Thirty years ago, many spoke enthusiastically, albeit loosely, of love. Love and lust, often associated in experience, were subsumed under the former with a wink. "Free love" and "making love" were euphemisms with which people made extra-marital sex and sexual intercourse itself topics suitable for polite conversation.
But when the "flower children" of the late-1960's embraced love in its dual meaning, they sought more than sexual freedom; they wanted also a gentler human society. They flocked to theaters to cry over romantic films like Love Story. The believed, or wanted to, when the Beatles, fresh from their encounters with an Indian swami, cheerfully promised, "All You Need is Love."
When the people who generated mass media advertising campaigns turned in that era to explicit and subliminal sexual themes to induce us to buy, they added at least a thin veil of sentimentality and kindness. Models looked at each other, and smiled.
In the current era, lust is undisguised, and we find shrinking use for love. People talk openly, indeed proudly, about topics once taboo. We have supplanted admonitions about reserving sex for those with whom we intend to make a life with threats of AIDS and other sexually transmitted diseases. College students list money at the top of their career goals and public service far down the list. High schoolers are more likely to carry guns and knives than love beads and pictures of love-preaching gurus. In movies, the lust-to-love ratio is enormous and growing. Few question a plot in which one character cuts off another's limbs 'for love.' The leading music genre is a hate-filled series of threats and put-down's from which melody and harmony have been banished. And advertising is stripped of any pretense to vulnerability. Models glower and sneer off the page at us.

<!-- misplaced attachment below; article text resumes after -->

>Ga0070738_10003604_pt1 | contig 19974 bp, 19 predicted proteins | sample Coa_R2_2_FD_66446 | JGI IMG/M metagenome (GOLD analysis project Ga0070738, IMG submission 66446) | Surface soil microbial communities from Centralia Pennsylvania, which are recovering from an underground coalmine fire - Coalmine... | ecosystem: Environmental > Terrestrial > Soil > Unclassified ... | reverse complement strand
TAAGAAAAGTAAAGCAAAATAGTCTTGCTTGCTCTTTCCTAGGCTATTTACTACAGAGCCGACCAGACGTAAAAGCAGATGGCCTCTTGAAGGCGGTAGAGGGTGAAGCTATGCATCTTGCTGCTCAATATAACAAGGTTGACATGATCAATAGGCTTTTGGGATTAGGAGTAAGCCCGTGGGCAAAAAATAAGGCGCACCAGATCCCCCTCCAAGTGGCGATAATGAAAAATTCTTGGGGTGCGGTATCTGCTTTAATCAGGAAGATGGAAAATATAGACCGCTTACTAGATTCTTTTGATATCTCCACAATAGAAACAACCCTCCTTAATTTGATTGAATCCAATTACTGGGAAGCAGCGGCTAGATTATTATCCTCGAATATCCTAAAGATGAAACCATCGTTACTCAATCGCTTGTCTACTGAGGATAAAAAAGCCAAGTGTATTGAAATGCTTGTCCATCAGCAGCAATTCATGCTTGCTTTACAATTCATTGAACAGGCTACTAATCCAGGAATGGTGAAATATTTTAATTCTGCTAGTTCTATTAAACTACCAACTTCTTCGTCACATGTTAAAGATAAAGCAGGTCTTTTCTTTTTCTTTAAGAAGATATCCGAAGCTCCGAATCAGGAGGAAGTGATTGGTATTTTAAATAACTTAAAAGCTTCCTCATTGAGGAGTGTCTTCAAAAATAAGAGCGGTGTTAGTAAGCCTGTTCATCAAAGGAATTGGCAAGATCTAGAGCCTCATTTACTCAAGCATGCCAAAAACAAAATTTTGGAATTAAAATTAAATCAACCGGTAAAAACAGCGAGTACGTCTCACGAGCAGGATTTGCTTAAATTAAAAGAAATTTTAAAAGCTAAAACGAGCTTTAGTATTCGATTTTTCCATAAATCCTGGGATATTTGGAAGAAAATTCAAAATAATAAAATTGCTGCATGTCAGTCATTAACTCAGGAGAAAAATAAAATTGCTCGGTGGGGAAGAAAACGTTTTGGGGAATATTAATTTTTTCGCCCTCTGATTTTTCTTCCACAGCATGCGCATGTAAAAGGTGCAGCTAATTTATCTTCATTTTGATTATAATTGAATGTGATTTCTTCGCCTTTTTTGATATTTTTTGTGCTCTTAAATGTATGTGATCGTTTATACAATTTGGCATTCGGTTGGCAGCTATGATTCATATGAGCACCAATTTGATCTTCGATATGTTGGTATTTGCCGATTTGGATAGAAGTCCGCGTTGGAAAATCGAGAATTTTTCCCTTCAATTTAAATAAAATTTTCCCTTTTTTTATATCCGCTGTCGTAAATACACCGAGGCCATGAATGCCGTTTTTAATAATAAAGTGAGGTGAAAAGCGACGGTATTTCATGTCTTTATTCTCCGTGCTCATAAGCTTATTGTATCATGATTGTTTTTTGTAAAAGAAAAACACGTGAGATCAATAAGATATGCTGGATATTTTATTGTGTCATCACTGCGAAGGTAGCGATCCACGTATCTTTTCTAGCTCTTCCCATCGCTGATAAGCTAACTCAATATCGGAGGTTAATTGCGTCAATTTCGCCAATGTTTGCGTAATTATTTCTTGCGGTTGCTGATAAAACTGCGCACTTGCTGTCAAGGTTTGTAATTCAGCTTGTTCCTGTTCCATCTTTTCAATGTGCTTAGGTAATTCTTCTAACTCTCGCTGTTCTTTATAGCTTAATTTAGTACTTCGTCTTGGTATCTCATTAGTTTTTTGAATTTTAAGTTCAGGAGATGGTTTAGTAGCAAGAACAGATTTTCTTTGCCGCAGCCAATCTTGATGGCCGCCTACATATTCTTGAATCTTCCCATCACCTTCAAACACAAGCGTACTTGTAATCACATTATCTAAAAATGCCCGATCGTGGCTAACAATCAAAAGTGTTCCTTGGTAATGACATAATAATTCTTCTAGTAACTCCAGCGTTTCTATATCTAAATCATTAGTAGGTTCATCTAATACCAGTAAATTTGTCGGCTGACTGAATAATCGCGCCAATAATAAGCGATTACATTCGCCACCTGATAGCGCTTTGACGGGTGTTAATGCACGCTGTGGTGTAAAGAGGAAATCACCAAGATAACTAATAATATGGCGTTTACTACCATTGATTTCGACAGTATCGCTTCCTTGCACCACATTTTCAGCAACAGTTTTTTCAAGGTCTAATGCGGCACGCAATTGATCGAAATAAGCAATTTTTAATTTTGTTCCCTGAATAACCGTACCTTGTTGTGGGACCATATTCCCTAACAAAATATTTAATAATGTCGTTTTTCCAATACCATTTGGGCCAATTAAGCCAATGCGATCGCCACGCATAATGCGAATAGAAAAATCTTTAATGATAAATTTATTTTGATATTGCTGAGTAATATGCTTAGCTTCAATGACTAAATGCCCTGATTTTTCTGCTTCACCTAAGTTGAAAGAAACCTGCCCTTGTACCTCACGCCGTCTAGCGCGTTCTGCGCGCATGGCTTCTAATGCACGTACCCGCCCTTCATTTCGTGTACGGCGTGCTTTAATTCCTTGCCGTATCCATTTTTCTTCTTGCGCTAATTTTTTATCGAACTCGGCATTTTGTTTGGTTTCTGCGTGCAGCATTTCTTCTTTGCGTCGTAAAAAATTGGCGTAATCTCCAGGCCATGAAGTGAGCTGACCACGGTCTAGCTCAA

How shall we put love, in the sense of caring for each other and the environment we share, back into our culture? Ours are lives of individualism and competition, where a very large proportion of what we do is devoted to exchanges of various kinds. How often have we been taught that by hoarding our talent and resources, and offering them only when we can trade to our advantage, we will create maximum satisfaction for all? Given this conditioning, who can profess surprise that we think primarily as individuals, emphasizing our separateness and uniqueness? To compete more effectively, we ask recognition and credit for even our very beings, downplaying the many accidents, both genetic and cultural, which account for so much of who we are. As we maneuver to enhance our relative status, we drain others of their value and arrogate whatever we can to ourselves.